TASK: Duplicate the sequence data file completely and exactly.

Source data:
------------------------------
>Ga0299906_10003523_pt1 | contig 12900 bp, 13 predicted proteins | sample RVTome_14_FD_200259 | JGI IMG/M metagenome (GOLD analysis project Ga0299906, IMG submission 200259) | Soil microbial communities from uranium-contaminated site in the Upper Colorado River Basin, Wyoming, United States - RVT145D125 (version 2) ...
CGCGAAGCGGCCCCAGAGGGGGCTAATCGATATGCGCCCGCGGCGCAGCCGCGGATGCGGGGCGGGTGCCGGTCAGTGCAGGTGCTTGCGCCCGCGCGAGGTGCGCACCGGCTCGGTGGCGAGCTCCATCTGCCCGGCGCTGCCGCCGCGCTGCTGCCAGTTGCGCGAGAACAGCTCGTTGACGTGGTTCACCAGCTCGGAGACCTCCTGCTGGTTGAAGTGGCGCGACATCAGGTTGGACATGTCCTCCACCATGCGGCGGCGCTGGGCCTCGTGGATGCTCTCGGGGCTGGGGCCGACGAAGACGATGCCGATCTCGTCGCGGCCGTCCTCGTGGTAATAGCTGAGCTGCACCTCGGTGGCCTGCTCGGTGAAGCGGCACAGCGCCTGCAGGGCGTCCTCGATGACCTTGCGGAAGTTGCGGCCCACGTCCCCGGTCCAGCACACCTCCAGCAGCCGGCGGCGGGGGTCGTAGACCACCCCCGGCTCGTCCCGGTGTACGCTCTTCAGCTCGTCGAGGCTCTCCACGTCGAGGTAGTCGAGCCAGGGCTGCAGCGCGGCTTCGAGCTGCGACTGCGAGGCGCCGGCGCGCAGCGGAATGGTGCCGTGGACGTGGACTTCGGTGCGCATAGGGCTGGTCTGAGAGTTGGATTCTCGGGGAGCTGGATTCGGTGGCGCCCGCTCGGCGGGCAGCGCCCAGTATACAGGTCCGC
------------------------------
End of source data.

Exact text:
>Ga0299906_10003523_pt1 | contig 12900 bp, 13 predicted proteins | sample RVTome_14_FD_200259 | JGI IMG/M metagenome (GOLD analysis project Ga0299906, IMG submission 200259) | Soil microbial communities from uranium-contaminated site in the Upper Colorado River Basin, Wyoming, United States - RVT145D125 (version 2) ...
CGCGAAGCGGCCCCAGAGGGGGCTAATCGATATGCGCCCGCGGCGCAGCCGCGGATGCGGGGCGGGTGCCGGTCAGTGCAGGTGCTTGCGCCCGCGCGAGGTGCGCACCGGCTCGGTGGCGAGCTCCATCTGCCCGGCGCTGCCGCCGCGCTGCTGCCAGTTGCGCGAGAACAGCTCGTTGACGTGGTTCACCAGCTCGGAGACCTCCTGCTGGTTGAAGTGGCGCGACATCAGGTTGGACATGTCCTCCACCATGCGGCGGCGCTGGGCCTCGTGGATGCTCTCGGGGCTGGGGCCGACGAAGACGATGCCGATCTCGTCGCGGCCGTCCTCGTGGTAATAGCTGAGCTGCACCTCGGTGGCCTGCTCGGTGAAGCGGCACAGCGCCTGCAGGGCGTCCTCGATGACCTTGCGGAAGTTGCGGCCCACGTCCCCGGTCCAGCACACCTCCAGCAGCCGGCGGCGGGGGTCGTAGACCACCCCCGGCTCGTCCCGGTGTACGCTCTTCAGCTCGTCGAGGCTCTCCACGTCGAGGTAGTCGAGCCAGGGCTGCAGCGCGGCTTCGAGCTGCGACTGCGAGGCGCCGGCGCGCAGCGGAATGGTGCCGTGGACGTGGACTTCGGTGCGCATAGGGCTGGTCTGAGAGTTGGATTCTCGGGGAGCTGGATTCGGTGGCGCCCGCTCGGCGGGCAGCGCCCAGTATACAGGTCCGC